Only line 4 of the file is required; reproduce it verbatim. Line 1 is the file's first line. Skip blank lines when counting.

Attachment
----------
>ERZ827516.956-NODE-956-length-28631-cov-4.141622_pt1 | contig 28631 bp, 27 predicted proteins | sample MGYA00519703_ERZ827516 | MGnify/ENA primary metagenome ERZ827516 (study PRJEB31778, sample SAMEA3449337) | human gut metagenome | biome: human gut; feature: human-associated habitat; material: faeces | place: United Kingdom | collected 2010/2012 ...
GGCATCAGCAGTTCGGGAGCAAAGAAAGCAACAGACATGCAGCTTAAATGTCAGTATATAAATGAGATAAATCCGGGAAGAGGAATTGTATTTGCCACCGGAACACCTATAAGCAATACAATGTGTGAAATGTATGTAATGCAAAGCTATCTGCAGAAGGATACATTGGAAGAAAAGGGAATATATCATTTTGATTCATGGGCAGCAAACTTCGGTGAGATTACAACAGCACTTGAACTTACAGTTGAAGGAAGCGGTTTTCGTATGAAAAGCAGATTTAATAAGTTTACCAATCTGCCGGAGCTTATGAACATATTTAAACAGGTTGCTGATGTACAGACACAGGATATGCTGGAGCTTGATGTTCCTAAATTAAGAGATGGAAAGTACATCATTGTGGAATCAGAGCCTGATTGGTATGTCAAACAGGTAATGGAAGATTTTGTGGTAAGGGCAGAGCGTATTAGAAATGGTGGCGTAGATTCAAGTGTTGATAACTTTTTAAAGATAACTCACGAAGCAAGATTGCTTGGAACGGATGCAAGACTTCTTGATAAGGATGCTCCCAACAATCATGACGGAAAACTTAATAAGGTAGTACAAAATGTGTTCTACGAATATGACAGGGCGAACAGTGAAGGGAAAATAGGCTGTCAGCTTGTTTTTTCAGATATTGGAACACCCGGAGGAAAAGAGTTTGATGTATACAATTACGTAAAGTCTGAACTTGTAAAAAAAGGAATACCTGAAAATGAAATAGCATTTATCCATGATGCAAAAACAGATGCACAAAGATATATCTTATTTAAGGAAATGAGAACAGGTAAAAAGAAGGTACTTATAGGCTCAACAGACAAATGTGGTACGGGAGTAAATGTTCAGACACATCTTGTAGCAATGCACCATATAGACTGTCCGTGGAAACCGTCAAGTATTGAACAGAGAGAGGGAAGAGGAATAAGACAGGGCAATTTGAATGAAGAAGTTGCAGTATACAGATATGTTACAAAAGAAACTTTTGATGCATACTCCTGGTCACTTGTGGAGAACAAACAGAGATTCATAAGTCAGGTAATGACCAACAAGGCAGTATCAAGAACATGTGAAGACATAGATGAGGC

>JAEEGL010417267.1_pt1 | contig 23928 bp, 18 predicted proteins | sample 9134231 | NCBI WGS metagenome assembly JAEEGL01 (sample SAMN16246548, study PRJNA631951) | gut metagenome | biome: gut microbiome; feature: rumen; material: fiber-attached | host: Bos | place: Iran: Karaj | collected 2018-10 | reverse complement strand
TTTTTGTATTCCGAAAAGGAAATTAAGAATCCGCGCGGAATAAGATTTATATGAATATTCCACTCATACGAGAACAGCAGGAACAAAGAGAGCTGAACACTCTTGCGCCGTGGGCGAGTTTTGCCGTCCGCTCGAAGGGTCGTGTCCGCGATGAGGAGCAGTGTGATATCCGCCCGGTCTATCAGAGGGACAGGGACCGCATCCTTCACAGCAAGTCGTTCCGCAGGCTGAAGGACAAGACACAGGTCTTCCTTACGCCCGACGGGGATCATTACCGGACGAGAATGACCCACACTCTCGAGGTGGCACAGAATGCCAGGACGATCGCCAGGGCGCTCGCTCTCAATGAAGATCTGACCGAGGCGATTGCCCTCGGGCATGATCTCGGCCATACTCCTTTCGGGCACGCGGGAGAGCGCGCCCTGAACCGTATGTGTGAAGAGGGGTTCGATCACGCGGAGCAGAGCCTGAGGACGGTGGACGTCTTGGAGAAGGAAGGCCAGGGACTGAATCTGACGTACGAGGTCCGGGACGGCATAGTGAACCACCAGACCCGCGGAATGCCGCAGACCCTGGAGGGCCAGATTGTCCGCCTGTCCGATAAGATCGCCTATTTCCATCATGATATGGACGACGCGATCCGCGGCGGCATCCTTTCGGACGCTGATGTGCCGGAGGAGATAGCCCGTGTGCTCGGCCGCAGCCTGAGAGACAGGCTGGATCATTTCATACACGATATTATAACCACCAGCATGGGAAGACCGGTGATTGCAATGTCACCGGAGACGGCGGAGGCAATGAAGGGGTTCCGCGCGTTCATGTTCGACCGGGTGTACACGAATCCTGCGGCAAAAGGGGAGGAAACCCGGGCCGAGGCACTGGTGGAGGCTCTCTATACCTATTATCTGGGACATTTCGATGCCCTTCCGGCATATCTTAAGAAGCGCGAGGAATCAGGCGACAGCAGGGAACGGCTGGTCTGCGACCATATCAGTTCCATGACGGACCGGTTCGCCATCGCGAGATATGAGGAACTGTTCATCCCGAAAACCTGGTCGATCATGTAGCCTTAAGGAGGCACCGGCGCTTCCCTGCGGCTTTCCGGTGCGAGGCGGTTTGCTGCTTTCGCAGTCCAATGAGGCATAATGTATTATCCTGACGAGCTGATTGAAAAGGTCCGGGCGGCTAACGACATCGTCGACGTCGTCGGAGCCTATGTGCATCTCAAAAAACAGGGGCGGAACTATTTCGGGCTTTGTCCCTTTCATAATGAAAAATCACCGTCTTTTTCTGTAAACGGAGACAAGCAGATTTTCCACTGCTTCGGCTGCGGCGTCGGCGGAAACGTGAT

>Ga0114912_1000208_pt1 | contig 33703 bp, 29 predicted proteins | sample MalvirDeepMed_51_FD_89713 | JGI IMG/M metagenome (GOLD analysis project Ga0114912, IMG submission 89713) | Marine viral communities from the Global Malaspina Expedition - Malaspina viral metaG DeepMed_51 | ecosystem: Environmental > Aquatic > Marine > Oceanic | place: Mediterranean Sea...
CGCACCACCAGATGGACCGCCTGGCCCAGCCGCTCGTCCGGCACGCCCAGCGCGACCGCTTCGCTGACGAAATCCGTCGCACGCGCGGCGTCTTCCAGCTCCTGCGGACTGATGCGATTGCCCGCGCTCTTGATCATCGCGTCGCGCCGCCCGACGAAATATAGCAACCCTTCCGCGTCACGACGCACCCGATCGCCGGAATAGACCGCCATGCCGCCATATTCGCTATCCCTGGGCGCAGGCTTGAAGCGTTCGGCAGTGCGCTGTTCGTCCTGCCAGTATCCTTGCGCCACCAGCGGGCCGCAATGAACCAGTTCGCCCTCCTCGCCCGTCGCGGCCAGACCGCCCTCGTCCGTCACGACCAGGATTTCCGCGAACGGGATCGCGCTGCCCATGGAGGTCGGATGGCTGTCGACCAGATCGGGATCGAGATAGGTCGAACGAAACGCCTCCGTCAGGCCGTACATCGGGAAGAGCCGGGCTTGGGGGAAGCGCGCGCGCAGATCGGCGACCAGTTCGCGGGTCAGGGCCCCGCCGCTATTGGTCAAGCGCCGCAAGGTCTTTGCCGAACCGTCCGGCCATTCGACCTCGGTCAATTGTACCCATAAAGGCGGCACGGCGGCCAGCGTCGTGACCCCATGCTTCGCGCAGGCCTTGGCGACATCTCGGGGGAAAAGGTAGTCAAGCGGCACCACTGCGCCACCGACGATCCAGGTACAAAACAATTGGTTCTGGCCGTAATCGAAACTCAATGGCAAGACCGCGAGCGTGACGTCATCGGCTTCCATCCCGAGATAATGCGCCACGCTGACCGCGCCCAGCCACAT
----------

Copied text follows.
TTTTTGTATTCCGAAAAGGAAATTAAGAATCCGCGCGGAATAAGATTTATATGAATATTCCACTCATACGAGAACAGCAGGAACAAAGAGAGCTGAACACTCTTGCGCCGTGGGCGAGTTTTGCCGTCCGCTCGAAGGGTCGTGTCCGCGATGAGGAGCAGTGTGATATCCGCCCGGTCTATCAGAGGGACAGGGACCGCATCCTTCACAGCAAGTCGTTCCGCAGGCTGAAGGACAAGACACAGGTCTTCCTTACGCCCGACGGGGATCATTACCGGACGAGAATGACCCACACTCTCGAGGTGGCACAGAATGCCAGGACGATCGCCAGGGCGCTCGCTCTCAATGAAGATCTGACCGAGGCGATTGCCCTCGGGCATGATCTCGGCCATACTCCTTTCGGGCACGCGGGAGAGCGCGCCCTGAACCGTATGTGTGAAGAGGGGTTCGATCACGCGGAGCAGAGCCTGAGGACGGTGGACGTCTTGGAGAAGGAAGGCCAGGGACTGAATCTGACGTACGAGGTCCGGGACGGCATAGTGAACCACCAGACCCGCGGAATGCCGCAGACCCTGGAGGGCCAGATTGTCCGCCTGTCCGATAAGATCGCCTATTTCCATCATGATATGGACGACGCGATCCGCGGCGGCATCCTTTCGGACGCTGATGTGCCGGAGGAGATAGCCCGTGTGCTCGGCCGCAGCCTGAGAGACAGGCTGGATCATTTCATACACGATATTATAACCACCAGCATGGGAAGACCGGTGATTGCAATGTCACCGGAGACGGCGGAGGCAATGAAGGGGTTCCGCGCGTTCATGTTCGACCGGGTGTACACGAATCCTGCGGCAAAAGGGGAGGAAACCCGGGCCGAGGCACTGGTGGAGGCTCTCTATACCTATTATCTGGGACATTTCGATGCCCTTCCGGCATATCTTAAGAAGCGCGAGGAATCAGGCGACAGCAGGGAACGGCTGGTCTGCGACCATATCAGTTCCATGACGGACCGGTTCGCCATCGCGAGATATGAGGAACTGTTCATCCCGAAAACCTGGTCGATCATGTAGCCTTAAGGAGGCACCGGCGCTTCCCTGCGGCTTTCCGGTGCGAGGCGGTTTGCTGCTTTCGCAGTCCAATGAGGCATAATGTATTATCCTGACGAGCTGATTGAAAAGGTCCGGGCGGCTAACGACATCGTCGACGTCGTCGGAGCCTATGTGCATCTCAAAAAACAGGGGCGGAACTATTTCGGGCTTTGTCCCTTTCATAATGAAAAATCACCGTCTTTTTCTGTAAACGGAGACAAGCAGATTTTCCACTGCTTCGGCTGCGGCGTCGGCGGAAACGTGAT